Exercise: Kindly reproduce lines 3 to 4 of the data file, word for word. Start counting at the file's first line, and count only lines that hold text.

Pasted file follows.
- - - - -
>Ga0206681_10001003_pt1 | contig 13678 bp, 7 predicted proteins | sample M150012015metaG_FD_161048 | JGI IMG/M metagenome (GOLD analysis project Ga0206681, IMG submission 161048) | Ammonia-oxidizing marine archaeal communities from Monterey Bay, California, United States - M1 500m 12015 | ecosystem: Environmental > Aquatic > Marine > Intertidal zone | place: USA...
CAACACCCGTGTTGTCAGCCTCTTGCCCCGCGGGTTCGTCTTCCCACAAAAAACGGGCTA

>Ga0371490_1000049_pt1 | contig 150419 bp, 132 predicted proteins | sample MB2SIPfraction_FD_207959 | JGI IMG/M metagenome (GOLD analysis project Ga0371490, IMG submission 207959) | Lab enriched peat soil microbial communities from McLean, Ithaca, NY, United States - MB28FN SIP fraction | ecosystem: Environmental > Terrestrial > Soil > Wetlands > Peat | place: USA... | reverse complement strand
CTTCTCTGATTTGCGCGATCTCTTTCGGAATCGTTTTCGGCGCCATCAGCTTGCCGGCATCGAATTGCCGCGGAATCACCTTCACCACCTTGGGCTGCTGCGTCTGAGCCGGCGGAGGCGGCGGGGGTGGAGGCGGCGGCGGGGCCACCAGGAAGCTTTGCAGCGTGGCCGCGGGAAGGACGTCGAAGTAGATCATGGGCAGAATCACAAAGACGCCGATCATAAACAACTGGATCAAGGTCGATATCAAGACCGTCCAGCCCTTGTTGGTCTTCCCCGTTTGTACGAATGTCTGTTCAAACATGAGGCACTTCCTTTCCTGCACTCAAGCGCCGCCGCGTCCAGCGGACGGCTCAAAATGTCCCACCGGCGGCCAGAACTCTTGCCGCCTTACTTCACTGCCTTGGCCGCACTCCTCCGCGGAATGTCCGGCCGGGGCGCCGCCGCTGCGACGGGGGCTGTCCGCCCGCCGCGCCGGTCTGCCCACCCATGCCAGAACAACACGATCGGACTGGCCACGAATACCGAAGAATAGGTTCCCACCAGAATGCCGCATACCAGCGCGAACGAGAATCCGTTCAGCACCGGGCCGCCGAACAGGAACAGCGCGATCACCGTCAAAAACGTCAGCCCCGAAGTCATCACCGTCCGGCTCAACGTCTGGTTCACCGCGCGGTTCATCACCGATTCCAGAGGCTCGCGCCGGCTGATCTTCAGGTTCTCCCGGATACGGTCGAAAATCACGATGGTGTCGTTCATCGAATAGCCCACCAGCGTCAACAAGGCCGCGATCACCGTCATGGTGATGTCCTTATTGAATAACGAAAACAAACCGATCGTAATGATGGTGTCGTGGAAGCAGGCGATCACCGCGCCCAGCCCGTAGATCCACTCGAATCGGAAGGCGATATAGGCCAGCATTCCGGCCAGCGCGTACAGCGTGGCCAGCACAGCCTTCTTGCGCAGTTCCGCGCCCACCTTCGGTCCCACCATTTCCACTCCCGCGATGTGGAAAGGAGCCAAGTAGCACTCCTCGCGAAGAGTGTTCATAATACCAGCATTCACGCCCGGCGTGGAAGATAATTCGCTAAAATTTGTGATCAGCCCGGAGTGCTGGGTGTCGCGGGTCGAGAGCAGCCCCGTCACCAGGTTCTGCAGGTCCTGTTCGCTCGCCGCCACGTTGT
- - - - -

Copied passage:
>Ga0371490_1000049_pt1 | contig 150419 bp, 132 predicted proteins | sample MB2SIPfraction_FD_207959 | JGI IMG/M metagenome (GOLD analysis project Ga0371490, IMG submission 207959) | Lab enriched peat soil microbial communities from McLean, Ithaca, NY, United States - MB28FN SIP fraction | ecosystem: Environmental > Terrestrial > Soil > Wetlands > Peat | place: USA... | reverse complement strand
CTTCTCTGATTTGCGCGATCTCTTTCGGAATCGTTTTCGGCGCCATCAGCTTGCCGGCATCGAATTGCCGCGGAATCACCTTCACCACCTTGGGCTGCTGCGTCTGAGCCGGCGGAGGCGGCGGGGGTGGAGGCGGCGGCGGGGCCACCAGGAAGCTTTGCAGCGTGGCCGCGGGAAGGACGTCGAAGTAGATCATGGGCAGAATCACAAAGACGCCGATCATAAACAACTGGATCAAGGTCGATATCAAGACCGTCCAGCCCTTGTTGGTCTTCCCCGTTTGTACGAATGTCTGTTCAAACATGAGGCACTTCCTTTCCTGCACTCAAGCGCCGCCGCGTCCAGCGGACGGCTCAAAATGTCCCACCGGCGGCCAGAACTCTTGCCGCCTTACTTCACTGCCTTGGCCGCACTCCTCCGCGGAATGTCCGGCCGGGGCGCCGCCGCTGCGACGGGGGCTGTCCGCCCGCCGCGCCGGTCTGCCCACCCATGCCAGAACAACACGATCGGACTGGCCACGAATACCGAAGAATAGGTTCCCACCAGAATGCCGCATACCAGCGCGAACGAGAATCCGTTCAGCACCGGGCCGCCGAACAGGAACAGCGCGATCACCGTCAAAAACGTCAGCCCCGAAGTCATCACCGTCCGGCTCAACGTCTGGTTCACCGCGCGGTTCATCACCGATTCCAGAGGCTCGCGCCGGCTGATCTTCAGGTTCTCCCGGATACGGTCGAAAATCACGATGGTGTCGTTCATCGAATAGCCCACCAGCGTCAACAAGGCCGCGATCACCGTCATGGTGATGTCCTTATTGAATAACGAAAACAAACCGATCGTAATGATGGTGTCGTGGAAGCAGGCGATCACCGCGCCCAGCCCGTAGATCCACTCGAATCGGAAGGCGATATAGGCCAGCATTCCGGCCAGCGCGTACAGCGTGGCCAGCACAGCCTTCTTGCGCAGTTCCGCGCCCACCTTCGGTCCCACCATTTCCACTCCCGCGATGTGGAAAGGAGCCAAGTAGCACTCCTCGCGAAGAGTGTTCATAATACCAGCATTCACGCCCGGCGTGGAAGATAATTCGCTAAAATTTGTGATCAGCCCGGAGTGCTGGGTGTCGCGGGTCGAGAGCAGCCCCGTCACCAGGTTCTGCAGGTCCTGTTCGCTCGCCGCCACGTTGT